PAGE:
Habib Faisal on Qaidi Band, Lucknow Central content clash: 'I'm sure it's a coincidence'
It’s strange that a conversation with director Habib Faisal lasting close to an hour and a half doesn't bring up the name of his upcoming film Qaidi Band.
More than the film, he is consumed by the origin of the film and the exhaustive research he had to undertake for 18 months. When I meet him at YRF’s corporate building, he looks at ease in his black t-shirt and blue denim. His impeccable manners and clarity with words need to be applauded. So is he relieved that Qaidi Band will hit theatres before Lucknow Central?
“The year I made Do Dooni Char was also the year when it was screened in New York. There I discovered another film made with Deepak Dobriyal, which was about a teacher in the mountains who wins a Maruti 800 in lottery. The entire narrative then deals with what the poor teacher decides to do with the car. I am sure that at any given point of time there must be 1000 people thinking about a jail narrative, and two eventually ended up with the screenplay. I am sure that it’s a coincidence and they are not saying that I have stolen the plot and vice versa,” explains Habib.
Qaidi Band is Habib’s fourth venture as a director and also the most tiring one in terms of research. For the Do Dooni Chaar director, it was tough getting permission to enter a jail. The research took him to most Central Jails in India, which included Pune, Delhi, Jabalpur and Guwahati among others.
“Most of the Indian jails were designed by the British and follow a pentagonal or a hexagonal pattern with a watch tower in the middle. As this was pre CCTV days, it was meant to keep a watch. On an average there are close to 4000 convicts and under trials manned by roughly 150 wardens. In Maharashtra, there is no provision for non-veg food while in Delhi’s Tihar, it’s served every Sunday,” reveals Habib.
The seed for Qaidi Band were sown in Habib’s mind when he was shooting for Ishaqzaade in Barabanki, UP. The news of a music band formed by Tihar Jail’s inmates, called Flying Soul, caught his attention. From then on, it was continuous research even while he was shooting for Ishaqzaade and Daawat-e-Ishq. “This film is a sum total of all these experiences. I have not based my story in any particular city in India as all these things are happening in any city that has a Central Jail.”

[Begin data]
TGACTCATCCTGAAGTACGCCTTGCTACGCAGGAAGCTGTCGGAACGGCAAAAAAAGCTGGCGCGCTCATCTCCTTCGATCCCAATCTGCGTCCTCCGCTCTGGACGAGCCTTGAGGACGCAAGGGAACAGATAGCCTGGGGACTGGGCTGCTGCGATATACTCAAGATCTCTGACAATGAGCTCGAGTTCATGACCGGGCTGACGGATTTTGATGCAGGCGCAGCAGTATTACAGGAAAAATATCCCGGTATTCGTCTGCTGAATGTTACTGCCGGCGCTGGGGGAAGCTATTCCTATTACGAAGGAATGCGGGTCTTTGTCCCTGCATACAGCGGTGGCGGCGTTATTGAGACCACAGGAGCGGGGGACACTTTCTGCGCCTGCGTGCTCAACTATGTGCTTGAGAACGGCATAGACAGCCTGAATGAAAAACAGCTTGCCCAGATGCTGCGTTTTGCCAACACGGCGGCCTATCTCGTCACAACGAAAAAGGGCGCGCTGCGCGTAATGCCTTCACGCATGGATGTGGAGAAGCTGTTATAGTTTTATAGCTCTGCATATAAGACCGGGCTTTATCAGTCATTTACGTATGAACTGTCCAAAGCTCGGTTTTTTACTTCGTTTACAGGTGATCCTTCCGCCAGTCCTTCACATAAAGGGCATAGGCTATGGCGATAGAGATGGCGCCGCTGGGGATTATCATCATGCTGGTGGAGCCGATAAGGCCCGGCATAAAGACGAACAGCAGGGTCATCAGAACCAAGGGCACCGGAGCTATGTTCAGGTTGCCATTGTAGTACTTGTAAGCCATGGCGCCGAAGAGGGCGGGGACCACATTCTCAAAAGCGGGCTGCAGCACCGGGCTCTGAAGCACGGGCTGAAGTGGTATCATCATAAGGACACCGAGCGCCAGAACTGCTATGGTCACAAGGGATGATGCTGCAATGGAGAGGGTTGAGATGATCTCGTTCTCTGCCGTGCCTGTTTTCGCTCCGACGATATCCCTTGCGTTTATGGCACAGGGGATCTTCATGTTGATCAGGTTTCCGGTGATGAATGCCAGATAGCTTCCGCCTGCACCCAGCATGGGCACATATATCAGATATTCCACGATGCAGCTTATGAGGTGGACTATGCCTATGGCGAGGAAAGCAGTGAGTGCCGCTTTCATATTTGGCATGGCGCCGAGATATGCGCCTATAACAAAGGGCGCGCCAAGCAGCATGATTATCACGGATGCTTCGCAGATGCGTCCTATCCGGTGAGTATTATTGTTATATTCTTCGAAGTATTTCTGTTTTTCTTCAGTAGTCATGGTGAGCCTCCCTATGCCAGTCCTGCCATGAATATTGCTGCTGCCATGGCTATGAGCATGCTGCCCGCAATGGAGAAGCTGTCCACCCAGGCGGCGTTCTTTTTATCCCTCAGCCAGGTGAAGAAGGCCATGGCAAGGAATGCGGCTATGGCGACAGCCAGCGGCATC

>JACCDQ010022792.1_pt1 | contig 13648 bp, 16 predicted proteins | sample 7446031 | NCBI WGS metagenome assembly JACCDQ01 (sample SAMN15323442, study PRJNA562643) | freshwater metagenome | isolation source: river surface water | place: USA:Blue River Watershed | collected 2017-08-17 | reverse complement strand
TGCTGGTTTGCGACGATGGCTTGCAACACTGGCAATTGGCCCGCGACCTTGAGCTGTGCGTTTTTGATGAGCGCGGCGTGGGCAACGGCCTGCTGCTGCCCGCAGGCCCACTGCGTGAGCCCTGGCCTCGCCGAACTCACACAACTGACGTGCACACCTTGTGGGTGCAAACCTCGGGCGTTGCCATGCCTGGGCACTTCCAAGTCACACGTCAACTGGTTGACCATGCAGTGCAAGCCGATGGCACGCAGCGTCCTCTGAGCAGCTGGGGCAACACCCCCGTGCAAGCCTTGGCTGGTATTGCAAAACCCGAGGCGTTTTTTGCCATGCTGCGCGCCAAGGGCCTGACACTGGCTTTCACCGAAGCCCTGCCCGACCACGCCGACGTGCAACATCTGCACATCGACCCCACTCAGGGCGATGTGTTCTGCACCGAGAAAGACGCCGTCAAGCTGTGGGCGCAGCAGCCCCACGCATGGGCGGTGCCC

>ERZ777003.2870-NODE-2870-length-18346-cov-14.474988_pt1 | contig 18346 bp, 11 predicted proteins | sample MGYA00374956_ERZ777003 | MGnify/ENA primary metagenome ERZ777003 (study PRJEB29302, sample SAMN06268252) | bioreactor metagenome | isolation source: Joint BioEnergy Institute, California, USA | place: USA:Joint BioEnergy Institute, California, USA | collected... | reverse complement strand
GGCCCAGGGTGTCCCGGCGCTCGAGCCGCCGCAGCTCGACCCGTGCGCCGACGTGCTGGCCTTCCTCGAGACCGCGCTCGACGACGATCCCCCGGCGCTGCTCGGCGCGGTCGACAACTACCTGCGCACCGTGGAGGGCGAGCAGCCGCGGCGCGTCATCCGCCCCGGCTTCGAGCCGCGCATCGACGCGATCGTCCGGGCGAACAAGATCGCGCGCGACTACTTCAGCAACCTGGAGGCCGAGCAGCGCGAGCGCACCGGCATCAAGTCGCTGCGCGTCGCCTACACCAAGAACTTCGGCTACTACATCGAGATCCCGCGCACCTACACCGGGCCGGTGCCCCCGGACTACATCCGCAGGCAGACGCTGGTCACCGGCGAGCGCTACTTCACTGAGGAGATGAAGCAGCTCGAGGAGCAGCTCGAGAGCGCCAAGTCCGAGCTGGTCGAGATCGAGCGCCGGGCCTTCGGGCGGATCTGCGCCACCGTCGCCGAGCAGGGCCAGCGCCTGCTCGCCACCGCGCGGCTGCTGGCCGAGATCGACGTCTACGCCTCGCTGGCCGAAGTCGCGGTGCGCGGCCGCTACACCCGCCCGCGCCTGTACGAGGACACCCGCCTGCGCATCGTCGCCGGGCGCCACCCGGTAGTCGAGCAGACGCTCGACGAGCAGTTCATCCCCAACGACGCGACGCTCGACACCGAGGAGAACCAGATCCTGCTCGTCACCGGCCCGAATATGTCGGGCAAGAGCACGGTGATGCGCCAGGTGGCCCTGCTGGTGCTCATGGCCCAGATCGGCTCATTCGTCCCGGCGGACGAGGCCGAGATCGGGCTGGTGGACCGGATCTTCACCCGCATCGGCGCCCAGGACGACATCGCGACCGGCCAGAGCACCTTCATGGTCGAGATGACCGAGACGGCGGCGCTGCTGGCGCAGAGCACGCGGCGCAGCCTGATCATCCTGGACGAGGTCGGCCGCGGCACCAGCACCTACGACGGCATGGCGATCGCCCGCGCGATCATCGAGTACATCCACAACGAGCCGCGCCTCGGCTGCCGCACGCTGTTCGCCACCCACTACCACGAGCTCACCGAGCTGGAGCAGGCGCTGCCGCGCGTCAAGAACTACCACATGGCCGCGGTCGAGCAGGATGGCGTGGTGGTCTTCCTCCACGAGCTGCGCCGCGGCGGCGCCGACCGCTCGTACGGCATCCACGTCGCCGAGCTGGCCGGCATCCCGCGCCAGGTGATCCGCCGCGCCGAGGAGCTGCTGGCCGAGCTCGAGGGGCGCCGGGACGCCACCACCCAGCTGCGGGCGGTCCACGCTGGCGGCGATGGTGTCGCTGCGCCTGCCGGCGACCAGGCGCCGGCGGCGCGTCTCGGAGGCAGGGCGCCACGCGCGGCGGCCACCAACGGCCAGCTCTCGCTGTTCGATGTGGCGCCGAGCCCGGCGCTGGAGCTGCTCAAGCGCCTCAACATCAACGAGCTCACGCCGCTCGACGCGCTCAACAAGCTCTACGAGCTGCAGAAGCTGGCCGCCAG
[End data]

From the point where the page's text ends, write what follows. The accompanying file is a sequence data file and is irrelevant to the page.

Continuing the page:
Habib directed his debut film in 2010, but not many know that he started his cinematic journey as early as 1992. The film was Electric Moon, directed by Pradip Krishen and written by Pradip’s then-wife Arundhati Roy. Out of three assistant directors for the film, two were Habib and Tigmanshu Dhulia. While Habib was assigned to take care of floors and lab, Tigmanshu was in charge of the casting process. It was a fruitful beginning as the Naseeruddin Shah starrer went on to win a National award.
Greatly influenced by the narrative of Hrishikesh Mukherjee films and Iranian cinema, Habib tasted both fame and success with his initial two films – Do Dooni Chaar and Ishaqzaade, but his Dawat E Ishq suffered rejection. So what went wrong? “One was the script and second was me as a person. I would consider Dawat E Ishq as my own space but during the shooting of the film I realised that I had done similar things during the making of Do Dooni Chaar. I was in an auto pilot mode in my comfort zone.”
Habib does have one regret about the film as he was hoping that someone would do some spoof on the trailer of Qaidi Band. The desperation even forced him to approach few digital companies. “I was told that they wanted some stuff to spoof and the trailer had such solid serious content that they failed to pick any. I felt a bit clueless on whether I should take it positively or in some other way,” says a candid Habib. Our interpretation would be a positive one.